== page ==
In Act 3, Scene 4, as Lear finds himself caught in a terrible storm, he reflects on his plight and the nature of the threat he now faces, using a storm-related metaphor to portray the way he's feeling:
Thou thinks't 'tis much that this contentious storm
Invades us to the skin. So 'tis to thee.
But where the greater malady is fixed
The lesser is scarce felt. Thou'dst shun a bear,
But if thy flight lay toward the roaring sea,
Thou'dst meet the bear i' th' mouth. When the
The body's delicate. This tempest in my mind
Doth from my senses take all feeling else
Save what beats there. Filial ingratitude!
Through metaphor, Lear compares his inner emotional torment to a physical storm that “invades [him] to the skin.” In fact, he even goes one step further and asserts that the inner tempest is that much worse than the physical storm; the extent of his anguish makes the actual storm “scarce felt.” To make his point clearer, he weaves a second metaphor: you would run from a bear, but if you found yourself stuck between a stormy sea and that bear, you would run straight back to it. Stuck on the heath with a raging “tempest” in his mind, Lear is likewise able to confront—and even shrug off—the pelting rain.
To the compatriots and servants of Lear who remain loyal throughout the bloody ordeal with his family, the emotional wounds that Regan and Goneril inflict on their father—notwithstanding the actual threat of physical harm—feel especially violent. When Gloucester admits to his attempts to aid the king and confronts Regan over her betrayal, in Act 3, Scene 7, he says as much through the use of a metaphor:
Gloucester: I am tied to th’ stake, and I must stand the course.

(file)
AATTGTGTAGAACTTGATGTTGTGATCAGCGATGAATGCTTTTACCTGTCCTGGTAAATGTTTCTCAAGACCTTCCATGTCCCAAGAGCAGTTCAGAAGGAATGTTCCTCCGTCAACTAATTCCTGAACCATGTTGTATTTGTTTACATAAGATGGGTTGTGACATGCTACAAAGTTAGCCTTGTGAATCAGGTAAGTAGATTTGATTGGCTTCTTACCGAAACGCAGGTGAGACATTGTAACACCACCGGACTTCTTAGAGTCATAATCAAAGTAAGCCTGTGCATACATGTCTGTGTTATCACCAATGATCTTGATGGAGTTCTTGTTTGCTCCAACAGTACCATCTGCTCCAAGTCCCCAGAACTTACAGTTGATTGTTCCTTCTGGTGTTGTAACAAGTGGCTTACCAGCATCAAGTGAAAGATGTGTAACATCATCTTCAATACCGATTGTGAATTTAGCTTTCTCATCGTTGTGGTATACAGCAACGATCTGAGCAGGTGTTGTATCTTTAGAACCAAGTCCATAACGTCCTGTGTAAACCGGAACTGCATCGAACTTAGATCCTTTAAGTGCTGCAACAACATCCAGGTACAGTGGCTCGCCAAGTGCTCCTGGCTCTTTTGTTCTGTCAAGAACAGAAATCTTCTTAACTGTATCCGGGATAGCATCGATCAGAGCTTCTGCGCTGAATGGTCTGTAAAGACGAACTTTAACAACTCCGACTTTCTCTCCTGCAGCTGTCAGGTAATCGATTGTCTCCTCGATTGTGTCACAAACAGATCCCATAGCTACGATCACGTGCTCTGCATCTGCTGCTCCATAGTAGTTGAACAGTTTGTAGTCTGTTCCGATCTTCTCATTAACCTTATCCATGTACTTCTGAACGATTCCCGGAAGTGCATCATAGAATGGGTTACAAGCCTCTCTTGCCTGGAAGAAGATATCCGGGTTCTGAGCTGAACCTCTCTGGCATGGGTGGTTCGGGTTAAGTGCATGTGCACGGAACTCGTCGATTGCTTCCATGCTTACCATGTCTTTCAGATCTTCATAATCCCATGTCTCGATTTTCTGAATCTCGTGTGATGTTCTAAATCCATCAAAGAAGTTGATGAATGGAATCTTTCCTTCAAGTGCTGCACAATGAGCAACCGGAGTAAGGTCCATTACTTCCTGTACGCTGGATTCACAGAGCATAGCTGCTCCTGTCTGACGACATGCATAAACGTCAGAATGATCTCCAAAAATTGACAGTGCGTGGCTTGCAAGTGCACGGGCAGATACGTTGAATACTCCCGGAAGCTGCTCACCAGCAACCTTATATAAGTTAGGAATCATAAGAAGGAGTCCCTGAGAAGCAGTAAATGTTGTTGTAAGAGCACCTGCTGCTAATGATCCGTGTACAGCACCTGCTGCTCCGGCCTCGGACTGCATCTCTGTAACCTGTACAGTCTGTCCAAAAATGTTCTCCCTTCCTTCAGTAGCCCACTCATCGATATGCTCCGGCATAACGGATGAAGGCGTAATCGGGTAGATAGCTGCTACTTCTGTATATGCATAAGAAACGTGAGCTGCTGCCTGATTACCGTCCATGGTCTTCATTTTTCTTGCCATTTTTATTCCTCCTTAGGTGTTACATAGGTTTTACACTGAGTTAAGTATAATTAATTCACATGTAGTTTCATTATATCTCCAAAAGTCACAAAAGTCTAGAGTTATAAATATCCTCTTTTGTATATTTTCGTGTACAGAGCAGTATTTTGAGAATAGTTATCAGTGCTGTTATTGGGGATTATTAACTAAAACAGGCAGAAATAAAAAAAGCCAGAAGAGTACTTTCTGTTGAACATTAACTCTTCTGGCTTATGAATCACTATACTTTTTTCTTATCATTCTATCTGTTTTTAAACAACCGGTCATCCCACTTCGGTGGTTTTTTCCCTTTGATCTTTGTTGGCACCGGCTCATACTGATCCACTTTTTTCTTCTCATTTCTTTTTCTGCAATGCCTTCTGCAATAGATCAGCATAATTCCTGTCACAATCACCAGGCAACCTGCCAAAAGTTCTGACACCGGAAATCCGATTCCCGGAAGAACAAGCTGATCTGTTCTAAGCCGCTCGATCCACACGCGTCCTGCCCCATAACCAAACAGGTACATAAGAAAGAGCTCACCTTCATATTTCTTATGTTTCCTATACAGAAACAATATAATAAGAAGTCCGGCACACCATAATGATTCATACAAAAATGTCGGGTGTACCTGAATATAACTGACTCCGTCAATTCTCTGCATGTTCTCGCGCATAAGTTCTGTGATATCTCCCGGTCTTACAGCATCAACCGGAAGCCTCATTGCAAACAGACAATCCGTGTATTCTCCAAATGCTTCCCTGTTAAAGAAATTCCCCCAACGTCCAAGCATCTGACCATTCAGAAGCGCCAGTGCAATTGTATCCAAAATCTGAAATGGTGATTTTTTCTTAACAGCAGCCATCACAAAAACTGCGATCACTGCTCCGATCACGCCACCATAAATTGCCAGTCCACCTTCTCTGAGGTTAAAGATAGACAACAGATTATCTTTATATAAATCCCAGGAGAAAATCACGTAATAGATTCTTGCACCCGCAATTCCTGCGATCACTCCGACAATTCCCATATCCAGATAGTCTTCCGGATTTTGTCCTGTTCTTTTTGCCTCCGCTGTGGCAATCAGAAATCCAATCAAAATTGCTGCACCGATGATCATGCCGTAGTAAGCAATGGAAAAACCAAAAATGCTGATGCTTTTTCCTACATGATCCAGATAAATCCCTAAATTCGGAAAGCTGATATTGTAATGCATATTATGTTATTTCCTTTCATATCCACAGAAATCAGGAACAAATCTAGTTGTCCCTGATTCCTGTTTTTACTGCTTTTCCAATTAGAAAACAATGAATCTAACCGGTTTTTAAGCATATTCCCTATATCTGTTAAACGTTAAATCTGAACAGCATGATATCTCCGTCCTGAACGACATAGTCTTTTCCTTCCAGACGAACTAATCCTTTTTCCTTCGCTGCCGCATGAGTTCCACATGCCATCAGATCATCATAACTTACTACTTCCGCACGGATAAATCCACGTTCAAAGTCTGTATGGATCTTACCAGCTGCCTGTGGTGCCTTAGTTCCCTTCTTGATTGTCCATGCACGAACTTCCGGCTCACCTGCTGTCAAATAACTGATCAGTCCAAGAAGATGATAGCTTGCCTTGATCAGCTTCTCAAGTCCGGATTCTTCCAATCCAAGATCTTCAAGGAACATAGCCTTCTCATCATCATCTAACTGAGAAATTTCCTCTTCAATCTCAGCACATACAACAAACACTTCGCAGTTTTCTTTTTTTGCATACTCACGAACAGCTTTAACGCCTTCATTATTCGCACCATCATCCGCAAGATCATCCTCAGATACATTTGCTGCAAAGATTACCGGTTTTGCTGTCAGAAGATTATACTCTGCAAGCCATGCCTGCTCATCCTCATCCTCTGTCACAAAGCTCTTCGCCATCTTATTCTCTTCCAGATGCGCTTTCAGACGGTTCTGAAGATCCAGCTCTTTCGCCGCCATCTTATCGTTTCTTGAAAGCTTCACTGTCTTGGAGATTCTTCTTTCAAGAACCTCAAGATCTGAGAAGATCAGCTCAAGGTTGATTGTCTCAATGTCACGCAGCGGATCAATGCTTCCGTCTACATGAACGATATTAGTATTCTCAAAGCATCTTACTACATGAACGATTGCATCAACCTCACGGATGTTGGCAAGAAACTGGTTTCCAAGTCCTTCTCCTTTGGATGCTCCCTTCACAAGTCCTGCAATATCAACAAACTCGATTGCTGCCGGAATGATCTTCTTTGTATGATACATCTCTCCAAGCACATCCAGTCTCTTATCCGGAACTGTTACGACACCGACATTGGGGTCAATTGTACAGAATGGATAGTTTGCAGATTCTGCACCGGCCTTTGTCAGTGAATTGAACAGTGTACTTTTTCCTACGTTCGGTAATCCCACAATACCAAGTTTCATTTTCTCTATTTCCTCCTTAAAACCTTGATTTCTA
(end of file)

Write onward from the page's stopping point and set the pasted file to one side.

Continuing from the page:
Regan: Wherefore to Dover, sir?
Gloucester: Because I would not see thy cruèl nails
Pluck out his poor old eyes, nor thy fierce sister
In his anointed flesh stick boarish fangs.
Gloucester casts the brutality of Goneril and Regan’s quest for dominance in terms of animalistic aggression. Through metaphor, he observes that he is caught like an animal, and he compares Goneril’s plans to oust her father to a boar goring its enemy with its tusk. Boars are notorious for the brutality with which they fight their rivals for mates, and this is yet another example of the conflation of animal and human that occurs throughout King Lear. By crafting metaphors such as these, Shakespeare draws upon the violence of the animal kingdom to dehumanize the ambitions of his human characters and thereby reveal their depravity.
Once Edmund discovers that Gloucester has knowledge of the coming French invasion, it is clear that the Earl has sided with Lear and therefore against Cornwall, Regan, and Gloucester. Newly informed of this treachery, Cornwall and Regan arrive at Gloucester’s castle and eagerly await an opportunity to ambush the Earl, speaking about him using both a smile and a metaphor:
Cornwall: Go seek the traitor Gloucester
Pinion him like a thief; bring him before us.
Though well we may not pass upon his life
Without the form of justice, yet our power
Shall do a court’sy to our wrath, which men
May blame but not control.
Enter Gloucester and servants
Who’s there? The traitor?
Regan: Ungrateful fox! 'Tis he.
Cornwall: Bind fast his corky arms.
Gloucester: What you mean your graces? Good my friends, consider
You are my guests. Do me no foul play, friends.
First, Cornwall uses a simile to compare Gloucester—deemed a criminal due to his treachery against Lear’s daughters—to a common thief. This, in a way, helps Cornwall justify his decision to tie ("pinion") Gloucester. Next, Regan takes things just a bit further and calls Gloucester an “ungrateful fox.” The metaphorical comparison between Gloucester and a fox presents Gloucester’s capture and eventual torture as if it's nothing more than a fox hunt, in keeping with the conflation of animal and human behavior that recurs throughout the play.